I’ve been working on the Internet for what feels like a long time now – 6 years. In that time, I have worked inhouse for 4 different brands and consulted with more than I can reliably count. That number is probably in the 35-50ish range.
Over time, as I have gained more business experience and expanded my skillset outside of just SEO or even digital marketing, and am now running HireGun both as a consultant and a software solopreneur, I have increasingly become convinced of one thing:
Those who win are those who do
Many companies will say that they get things done. But the truth comes out when the rubber hits the road. When I worked at Distilled, we always prided ourselves on working with our clients to help them get things done. After all, if we were going to be successful as consultants, our clients had to see a return on their investment. If they moved slow, then it would take a long time for them to see that positive return and at that point it was up to the consultant to keep the client happy (and still a client!).
Here are some of the traits I have seen of successful companies and individuals.
Prioritize Action Over Planning
Some companies like to plan work way in advance. Others move fast and break things, working in quicker cycles. Guess who, 9 times out of 10, ends up being the acquirer and who ends up being the acquired? In my experience, the company that moves fast and takes risks is usually the acquirer. The acquired has more processes and takes longer to get work to market.
Entrepreneurs that I have seen be successful are the ones who prioritize testing things as quickly as possible and launch new products all the time. Look at people like Brian Clark, who is a nine time entrepreneur who has worked across industries and has become a master at building audiences online and then monetizing them, and now he does the Unemployable podcast to drive even more business. Look at people like Paul Jarvis, who now is an entpreneur coach but has also launched many of his own businesses. In my own business, I pride myself with getting back to people as quickly as possible. If I have a great meeting with someone, they have a proposal in their hands by end of the day. It works, and the ones who get back to me quickly are the ones I want to work with.
They’re successful. You never see the people saying “I have this idea but…” coming out on top.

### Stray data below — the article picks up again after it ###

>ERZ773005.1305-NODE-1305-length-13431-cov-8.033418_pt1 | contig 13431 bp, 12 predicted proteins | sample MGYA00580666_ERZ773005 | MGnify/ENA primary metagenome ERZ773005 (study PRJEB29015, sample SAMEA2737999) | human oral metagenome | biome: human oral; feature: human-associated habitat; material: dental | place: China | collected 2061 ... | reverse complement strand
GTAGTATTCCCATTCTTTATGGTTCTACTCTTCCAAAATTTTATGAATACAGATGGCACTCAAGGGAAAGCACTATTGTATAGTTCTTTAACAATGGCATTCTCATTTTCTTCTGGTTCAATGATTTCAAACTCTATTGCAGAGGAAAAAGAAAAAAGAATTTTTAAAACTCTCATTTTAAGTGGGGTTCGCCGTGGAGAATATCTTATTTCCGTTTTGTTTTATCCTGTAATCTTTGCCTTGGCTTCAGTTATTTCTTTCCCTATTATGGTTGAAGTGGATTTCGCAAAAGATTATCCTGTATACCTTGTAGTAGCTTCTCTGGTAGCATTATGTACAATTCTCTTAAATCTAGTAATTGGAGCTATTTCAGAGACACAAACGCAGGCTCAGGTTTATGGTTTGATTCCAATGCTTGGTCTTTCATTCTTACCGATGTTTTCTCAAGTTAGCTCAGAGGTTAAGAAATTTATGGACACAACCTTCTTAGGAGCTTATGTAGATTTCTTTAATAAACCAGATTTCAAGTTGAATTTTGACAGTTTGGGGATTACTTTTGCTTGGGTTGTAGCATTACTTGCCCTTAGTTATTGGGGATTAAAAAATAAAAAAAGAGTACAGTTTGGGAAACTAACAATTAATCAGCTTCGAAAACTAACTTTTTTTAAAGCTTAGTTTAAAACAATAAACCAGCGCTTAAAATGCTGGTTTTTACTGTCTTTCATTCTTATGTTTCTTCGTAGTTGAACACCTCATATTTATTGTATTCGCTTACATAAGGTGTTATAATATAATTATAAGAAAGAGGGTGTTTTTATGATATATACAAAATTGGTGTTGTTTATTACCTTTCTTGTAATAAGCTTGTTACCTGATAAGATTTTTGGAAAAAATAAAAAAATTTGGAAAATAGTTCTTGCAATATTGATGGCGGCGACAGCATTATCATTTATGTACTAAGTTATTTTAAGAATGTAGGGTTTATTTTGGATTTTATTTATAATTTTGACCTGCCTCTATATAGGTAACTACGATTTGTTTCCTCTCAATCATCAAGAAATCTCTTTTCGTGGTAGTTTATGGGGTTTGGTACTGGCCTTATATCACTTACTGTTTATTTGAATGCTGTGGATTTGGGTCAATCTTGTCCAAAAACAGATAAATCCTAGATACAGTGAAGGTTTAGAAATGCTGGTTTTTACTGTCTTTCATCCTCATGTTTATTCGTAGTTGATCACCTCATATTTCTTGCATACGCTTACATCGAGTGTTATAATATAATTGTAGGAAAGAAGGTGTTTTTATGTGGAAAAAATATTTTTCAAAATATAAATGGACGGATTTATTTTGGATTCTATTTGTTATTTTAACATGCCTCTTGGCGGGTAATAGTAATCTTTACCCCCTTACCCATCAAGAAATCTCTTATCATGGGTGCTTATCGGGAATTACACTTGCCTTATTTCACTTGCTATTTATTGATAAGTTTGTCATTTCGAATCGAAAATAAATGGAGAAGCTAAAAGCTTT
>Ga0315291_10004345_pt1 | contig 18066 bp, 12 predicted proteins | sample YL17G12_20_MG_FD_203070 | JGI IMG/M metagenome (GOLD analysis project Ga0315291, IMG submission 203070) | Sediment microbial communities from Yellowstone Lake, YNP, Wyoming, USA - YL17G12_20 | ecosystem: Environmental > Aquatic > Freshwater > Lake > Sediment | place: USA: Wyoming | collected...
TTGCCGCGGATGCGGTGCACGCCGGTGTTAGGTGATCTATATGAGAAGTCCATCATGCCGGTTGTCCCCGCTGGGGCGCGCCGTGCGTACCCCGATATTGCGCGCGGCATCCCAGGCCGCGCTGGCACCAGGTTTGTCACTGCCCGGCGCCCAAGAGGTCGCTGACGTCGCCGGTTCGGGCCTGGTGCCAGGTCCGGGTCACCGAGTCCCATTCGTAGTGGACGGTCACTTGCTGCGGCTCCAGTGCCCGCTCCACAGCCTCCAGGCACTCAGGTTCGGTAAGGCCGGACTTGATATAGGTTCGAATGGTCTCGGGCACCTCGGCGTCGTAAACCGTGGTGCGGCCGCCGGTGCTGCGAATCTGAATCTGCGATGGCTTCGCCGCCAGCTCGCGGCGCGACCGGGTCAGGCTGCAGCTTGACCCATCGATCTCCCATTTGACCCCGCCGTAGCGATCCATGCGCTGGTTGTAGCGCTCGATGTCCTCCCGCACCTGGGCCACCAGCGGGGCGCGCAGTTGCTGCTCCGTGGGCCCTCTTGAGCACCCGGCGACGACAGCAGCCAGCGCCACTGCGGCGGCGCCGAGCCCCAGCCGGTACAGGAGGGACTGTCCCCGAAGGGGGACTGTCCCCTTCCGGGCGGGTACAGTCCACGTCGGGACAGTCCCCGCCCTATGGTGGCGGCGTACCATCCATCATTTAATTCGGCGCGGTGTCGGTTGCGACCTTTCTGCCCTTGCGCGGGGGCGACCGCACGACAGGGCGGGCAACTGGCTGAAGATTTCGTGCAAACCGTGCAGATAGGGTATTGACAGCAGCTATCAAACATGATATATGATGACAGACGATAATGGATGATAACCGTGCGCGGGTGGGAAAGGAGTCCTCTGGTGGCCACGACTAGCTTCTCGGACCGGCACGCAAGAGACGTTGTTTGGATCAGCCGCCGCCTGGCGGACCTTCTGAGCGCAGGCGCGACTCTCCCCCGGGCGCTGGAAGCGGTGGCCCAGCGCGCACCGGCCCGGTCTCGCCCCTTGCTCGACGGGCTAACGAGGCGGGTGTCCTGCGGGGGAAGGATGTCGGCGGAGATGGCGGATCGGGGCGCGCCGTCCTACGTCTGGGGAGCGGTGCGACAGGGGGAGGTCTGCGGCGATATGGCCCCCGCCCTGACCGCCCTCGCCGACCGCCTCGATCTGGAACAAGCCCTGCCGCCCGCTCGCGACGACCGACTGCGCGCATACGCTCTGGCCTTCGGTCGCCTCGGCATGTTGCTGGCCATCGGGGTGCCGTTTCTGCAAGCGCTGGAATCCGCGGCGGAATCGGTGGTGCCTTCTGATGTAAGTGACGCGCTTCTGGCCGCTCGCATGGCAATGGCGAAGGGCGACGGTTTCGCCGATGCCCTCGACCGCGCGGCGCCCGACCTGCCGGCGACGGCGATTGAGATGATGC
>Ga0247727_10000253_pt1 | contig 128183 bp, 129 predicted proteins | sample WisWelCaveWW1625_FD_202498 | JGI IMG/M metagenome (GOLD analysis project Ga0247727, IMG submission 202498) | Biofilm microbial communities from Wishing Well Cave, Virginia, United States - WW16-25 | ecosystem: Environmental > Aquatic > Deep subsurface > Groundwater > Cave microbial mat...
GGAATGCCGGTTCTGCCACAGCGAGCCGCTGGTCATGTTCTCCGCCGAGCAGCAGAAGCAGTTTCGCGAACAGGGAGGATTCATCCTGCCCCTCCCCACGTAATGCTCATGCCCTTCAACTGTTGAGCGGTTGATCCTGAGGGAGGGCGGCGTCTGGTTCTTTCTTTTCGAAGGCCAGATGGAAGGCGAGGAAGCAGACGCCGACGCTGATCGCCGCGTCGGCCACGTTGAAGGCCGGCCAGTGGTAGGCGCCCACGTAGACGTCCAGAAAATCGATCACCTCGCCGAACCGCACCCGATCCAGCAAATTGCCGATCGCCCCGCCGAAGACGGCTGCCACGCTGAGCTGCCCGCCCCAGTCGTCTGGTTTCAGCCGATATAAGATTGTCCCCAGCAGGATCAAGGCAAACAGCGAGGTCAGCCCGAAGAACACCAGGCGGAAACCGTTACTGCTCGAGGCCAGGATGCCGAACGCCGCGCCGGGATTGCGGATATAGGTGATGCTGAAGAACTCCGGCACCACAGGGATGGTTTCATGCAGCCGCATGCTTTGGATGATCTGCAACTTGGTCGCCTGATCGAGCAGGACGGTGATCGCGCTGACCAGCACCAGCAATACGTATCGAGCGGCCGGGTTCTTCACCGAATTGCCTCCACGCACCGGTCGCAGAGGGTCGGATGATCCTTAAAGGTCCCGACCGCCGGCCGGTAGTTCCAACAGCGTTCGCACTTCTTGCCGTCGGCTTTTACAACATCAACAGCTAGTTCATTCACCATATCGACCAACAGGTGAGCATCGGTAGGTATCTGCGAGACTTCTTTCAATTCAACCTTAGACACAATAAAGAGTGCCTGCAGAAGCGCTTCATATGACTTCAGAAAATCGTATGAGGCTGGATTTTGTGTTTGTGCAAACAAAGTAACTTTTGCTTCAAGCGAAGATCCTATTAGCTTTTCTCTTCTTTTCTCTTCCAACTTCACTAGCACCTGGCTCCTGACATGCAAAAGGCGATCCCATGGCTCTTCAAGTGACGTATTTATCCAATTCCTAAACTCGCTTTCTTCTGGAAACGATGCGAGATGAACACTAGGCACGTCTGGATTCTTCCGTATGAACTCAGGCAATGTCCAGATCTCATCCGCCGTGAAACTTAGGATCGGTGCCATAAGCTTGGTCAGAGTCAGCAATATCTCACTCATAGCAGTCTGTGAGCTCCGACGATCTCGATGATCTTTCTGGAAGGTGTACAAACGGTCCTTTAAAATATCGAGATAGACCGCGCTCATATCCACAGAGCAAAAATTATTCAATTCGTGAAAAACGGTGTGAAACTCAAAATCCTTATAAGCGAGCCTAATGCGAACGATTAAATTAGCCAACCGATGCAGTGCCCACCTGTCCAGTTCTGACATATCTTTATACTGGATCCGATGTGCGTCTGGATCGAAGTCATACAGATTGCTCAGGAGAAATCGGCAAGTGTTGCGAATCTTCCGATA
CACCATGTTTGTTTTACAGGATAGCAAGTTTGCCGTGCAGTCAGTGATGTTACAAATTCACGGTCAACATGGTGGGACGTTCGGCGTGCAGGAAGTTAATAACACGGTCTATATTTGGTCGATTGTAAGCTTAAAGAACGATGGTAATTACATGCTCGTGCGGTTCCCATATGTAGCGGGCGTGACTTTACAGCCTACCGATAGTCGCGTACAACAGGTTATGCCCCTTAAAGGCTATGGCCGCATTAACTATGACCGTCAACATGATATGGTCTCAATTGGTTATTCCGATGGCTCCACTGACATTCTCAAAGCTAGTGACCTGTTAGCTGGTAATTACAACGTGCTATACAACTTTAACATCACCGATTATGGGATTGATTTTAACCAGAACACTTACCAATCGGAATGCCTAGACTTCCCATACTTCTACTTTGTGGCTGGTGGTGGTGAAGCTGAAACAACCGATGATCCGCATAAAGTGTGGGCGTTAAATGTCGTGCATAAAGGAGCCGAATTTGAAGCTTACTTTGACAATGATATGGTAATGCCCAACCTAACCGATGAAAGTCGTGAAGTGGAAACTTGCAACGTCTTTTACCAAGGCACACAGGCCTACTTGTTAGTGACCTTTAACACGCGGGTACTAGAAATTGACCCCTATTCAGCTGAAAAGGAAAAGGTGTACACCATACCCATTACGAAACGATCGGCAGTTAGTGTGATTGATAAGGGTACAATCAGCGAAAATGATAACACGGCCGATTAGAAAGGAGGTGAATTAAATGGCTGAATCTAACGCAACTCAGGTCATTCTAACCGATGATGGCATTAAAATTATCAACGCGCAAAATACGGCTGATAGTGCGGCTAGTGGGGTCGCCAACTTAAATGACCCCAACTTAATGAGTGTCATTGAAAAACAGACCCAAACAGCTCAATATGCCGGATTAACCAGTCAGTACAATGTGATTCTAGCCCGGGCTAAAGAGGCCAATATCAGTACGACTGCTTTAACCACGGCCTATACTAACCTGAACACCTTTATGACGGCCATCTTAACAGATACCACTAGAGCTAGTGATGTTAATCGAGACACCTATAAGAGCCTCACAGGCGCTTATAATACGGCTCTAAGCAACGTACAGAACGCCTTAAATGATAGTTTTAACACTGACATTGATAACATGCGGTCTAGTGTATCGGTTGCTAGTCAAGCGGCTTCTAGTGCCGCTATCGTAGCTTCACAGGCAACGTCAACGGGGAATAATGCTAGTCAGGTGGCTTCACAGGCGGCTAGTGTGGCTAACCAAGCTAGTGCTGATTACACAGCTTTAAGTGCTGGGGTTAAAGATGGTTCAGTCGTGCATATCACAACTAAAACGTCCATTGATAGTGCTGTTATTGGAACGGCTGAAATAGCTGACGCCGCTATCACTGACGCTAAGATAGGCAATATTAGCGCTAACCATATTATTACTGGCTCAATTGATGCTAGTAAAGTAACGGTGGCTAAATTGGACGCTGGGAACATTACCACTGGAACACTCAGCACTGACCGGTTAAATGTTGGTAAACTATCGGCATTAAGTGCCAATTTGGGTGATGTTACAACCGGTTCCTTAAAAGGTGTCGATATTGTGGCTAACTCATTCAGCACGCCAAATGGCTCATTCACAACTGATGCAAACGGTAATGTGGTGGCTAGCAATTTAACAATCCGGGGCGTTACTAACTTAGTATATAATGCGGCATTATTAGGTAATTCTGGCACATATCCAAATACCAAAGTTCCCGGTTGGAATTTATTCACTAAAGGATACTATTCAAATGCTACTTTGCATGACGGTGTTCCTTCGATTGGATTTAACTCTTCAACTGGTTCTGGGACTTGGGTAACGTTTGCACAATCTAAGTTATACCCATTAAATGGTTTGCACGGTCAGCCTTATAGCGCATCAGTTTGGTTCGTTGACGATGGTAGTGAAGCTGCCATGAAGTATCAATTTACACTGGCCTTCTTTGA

Measure Fast, Iterate Fast
The successful people and companies are the ones who make decisions with a combination of business intuition (aka experience) and data.
Andy Johns is one of the most well known growth marketers in the world today. He’s been a part of or led growth at Facebook, Twitter, Quora, and Wealthfront. This is his growth framework (source) for moving and iterating fast:
- Measure and track each metric in the equation for your product and calculate your user growth.
- Choose the period of time you want to measure these metrics over – a day, a week a month.
- Religiously measure and LEARN from these user acquisition metrics.
- Watch how the metrics trend over time.
- Use the trends to inform your decision making on growth and product strategy.
Businesses that I see succeeding do the same thing. Keep a close eye on the metrics weekly if not daily, change your tactics according to them, and let everyone in the business have visibility and input.
Seize New Opportunities
Successful people are those who seize new opportunities when they see them by acting quickly. Once you know how to scale one business, you know how to scale any business. Some of the tactics may change, but the skills you acquire of hiring and retaining client, solving problems quickly, focusing on the right solutions, and cornering a market translate across verticals. Even a successful B2C professional can do well in B2B with these skills.
When I launched HireGun, I did so because I saw an opportunity. I made the first deal (as I talked about here) and only then bought the domain name and hosting. Move fast to take advantage of opportunities you see.
Small Teams Move Fast
Amazon has a two pizza meeting rule. If everyone in a meeting couldn’t be fed with only two pizzas, then the meeting is too big. I’ve sat in too many meetings with 40+ people reviewing strategies or planning campaigns. Those meetings always take too long and get nothing done, except next steps on continuing to iterate on the strategy. Meetings to prepare for meetings are the death of iteration and being successful. When I see them happening, I know then that something has broken down internally and those lower down, especially middle managers who are usually powerless to make any real decisions anyway, have not been empowered to make decisions.
If this is your company, start trimming those meetings. Trim down the size of teams and focus teams on a project at a time, then disband them. If you are able to get a lot done in a hackweek but usual product iteration takes forever, something is broken in your every day.
What are some other aspects of successful entrepreneurs or companies that you have seen, worked in, or worked with?